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Steve Hageman has been designing electronics since elementary school. An engineer by trade, he has decades of experience performing PCB design and layout. He spent years at HP, Agilent and Calex before hanging out a shingle for his engineering company, Analog Home. As someone who wears engineer and designer hats, Steve was a natural for this month’s issue. I asked Steve to give us his opinion about the divide between some PCB designers and their engineers, and what can be done to solve this problem.
Andy Shaughnessy: Steve, tell us a little bit about your company and how you operate.
Steve Hageman: I have experience working for companies of 50 people, to working for a company with 10,000 employees, to working as an individual contributor solving my specific customers’ problems. As most engineers will agree, solving specific customers’ problems is perhaps the most rewarding.
Shaughnessy: A recent survey of our PCB designer readers found that there’s often friction between PCB designers and engineers. Some designers say their EEs are their biggest challenge. Why do you think there’s such disconnect?
Hageman: I remember a quote by David Packard: “Follow the advice that Abraham Lincoln gave himself: ‘If I don’t like this man, I have to get to known him better.’” I have found that to be very true. Mr. Packard also knew that to get along with others you had to understand what they face as challenges. Taking the time to see the other person’s point of view is very hard today with the crush of schedules that we all have.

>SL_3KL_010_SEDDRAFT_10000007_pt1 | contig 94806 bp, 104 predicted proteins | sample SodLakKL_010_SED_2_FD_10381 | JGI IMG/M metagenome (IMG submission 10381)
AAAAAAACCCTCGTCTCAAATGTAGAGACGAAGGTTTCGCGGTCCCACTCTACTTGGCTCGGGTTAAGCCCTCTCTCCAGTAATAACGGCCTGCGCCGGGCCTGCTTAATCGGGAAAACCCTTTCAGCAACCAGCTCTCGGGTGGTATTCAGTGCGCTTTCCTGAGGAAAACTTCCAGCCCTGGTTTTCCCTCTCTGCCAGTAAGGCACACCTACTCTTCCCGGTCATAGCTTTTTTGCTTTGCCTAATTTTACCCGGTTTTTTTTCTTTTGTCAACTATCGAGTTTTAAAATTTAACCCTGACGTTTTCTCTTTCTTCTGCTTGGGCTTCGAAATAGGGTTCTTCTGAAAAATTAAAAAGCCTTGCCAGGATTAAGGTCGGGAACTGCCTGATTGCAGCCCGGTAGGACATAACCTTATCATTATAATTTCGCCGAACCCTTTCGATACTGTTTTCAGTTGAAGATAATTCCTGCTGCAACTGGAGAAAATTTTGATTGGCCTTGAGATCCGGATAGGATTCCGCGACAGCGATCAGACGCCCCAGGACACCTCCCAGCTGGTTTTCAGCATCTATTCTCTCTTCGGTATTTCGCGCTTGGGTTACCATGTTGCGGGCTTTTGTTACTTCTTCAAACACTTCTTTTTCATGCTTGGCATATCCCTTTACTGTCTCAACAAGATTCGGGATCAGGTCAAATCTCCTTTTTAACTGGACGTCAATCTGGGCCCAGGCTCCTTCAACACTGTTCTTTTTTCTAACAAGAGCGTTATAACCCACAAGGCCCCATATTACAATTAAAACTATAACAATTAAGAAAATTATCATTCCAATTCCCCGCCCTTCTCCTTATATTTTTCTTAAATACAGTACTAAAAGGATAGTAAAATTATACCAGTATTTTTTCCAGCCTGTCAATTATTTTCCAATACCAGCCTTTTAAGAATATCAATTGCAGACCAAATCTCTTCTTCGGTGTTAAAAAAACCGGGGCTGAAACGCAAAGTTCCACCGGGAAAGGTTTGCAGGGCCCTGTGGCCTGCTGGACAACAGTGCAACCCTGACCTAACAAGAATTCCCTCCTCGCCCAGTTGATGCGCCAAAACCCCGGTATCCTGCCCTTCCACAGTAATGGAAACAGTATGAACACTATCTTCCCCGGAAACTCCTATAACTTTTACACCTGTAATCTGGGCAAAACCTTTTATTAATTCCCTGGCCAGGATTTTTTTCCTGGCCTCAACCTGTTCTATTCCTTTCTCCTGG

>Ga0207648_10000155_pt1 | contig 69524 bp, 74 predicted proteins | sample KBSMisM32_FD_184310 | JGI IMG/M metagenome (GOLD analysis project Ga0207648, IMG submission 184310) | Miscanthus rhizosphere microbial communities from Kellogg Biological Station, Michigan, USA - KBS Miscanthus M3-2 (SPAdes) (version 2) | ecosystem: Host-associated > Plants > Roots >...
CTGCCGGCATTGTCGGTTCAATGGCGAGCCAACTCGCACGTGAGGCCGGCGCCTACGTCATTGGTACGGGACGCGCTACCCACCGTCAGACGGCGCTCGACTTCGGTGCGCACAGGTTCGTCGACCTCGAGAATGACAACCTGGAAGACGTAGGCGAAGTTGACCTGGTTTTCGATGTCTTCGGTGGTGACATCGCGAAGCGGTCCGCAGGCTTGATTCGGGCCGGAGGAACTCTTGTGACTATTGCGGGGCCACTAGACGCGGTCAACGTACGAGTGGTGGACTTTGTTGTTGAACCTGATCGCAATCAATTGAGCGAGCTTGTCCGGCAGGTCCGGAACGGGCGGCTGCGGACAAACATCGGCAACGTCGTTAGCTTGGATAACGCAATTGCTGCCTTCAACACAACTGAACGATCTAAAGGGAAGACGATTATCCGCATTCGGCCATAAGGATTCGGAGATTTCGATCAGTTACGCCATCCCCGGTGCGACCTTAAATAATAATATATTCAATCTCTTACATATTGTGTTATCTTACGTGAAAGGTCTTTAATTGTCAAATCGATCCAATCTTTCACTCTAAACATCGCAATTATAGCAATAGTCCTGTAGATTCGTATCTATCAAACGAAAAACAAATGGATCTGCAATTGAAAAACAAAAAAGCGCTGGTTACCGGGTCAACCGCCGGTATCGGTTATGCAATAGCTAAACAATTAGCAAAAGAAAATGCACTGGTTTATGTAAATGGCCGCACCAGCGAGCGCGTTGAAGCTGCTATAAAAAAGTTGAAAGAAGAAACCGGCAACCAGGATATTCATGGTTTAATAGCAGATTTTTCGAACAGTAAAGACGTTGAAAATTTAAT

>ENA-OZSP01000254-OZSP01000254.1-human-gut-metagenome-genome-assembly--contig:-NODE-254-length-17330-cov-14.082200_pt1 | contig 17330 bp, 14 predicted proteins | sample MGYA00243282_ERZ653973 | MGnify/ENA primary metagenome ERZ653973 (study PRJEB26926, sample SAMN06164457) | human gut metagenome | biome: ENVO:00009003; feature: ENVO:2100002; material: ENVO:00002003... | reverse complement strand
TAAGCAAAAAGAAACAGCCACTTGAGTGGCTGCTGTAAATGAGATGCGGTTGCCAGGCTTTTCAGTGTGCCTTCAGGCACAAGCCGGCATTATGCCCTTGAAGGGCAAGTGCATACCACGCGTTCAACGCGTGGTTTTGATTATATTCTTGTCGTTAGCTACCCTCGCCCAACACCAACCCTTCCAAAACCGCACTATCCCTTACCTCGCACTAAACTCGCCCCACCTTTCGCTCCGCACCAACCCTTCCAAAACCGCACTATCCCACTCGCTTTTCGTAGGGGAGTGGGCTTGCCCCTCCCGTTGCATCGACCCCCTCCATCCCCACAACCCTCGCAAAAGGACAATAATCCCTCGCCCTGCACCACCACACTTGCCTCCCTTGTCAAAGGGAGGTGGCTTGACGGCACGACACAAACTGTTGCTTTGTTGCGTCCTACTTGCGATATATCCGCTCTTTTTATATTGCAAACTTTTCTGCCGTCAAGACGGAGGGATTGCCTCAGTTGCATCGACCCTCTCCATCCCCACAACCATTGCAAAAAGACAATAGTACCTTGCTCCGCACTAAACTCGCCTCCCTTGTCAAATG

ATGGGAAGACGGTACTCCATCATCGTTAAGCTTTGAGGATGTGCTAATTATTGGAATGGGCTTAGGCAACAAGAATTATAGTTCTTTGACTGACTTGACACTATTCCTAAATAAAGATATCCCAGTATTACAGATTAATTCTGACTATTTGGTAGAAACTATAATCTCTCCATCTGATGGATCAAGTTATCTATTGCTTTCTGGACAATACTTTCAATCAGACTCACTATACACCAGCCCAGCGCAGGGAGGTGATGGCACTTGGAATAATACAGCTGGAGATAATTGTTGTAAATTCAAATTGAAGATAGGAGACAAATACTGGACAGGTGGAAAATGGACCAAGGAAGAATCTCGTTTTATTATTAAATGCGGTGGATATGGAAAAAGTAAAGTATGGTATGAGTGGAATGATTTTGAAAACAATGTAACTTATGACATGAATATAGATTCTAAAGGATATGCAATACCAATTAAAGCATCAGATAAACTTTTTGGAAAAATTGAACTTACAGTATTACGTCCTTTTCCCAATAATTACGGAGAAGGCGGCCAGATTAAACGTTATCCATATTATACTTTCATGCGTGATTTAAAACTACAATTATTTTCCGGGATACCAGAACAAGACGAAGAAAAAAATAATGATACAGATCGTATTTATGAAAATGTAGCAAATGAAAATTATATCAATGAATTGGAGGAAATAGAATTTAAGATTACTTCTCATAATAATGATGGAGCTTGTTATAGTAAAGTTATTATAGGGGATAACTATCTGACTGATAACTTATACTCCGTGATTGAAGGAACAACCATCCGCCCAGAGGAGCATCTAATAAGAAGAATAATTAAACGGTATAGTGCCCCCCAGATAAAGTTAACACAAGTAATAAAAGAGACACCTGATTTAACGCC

I think the biggest disconnect is the schedule compression that happens. We all know how this goes: The design takes longer than expected, so the PCB start date is pushed out, but the PCB delivery date is not changed, hence the poor guy that is last on the schedule has his schedule compressed beyond belief. By then, everything is rushed and things fall through the cracks. And what falls through the cracks typically is the EE design constraints.
The PCB folks are also pushed by manufacturing and these manufacturing rules are oftentimes only vaguely known by the EEs, hence they don't know what to allow for.
At very large companies there is a third entity pushing the PCB layout: the EMC/safety folks. Again, more constraints and rules that the EE may only vaguely know about. All of this comes together with schedule compression and causes the PCB folks to have to redo portions of the design to meet all the known and unknown design constraints.
Redoing work is never fun for anyone, especially when the time demands are so great. The only solution that I know of is to learn from the uncovered serious problems and with the team decide a path forward to try to prevent these from happening again in the future. And then try to stick to the plan.
To read this entire article, which appeared in the April 2016 issue of The PCB Design Magazine, click here.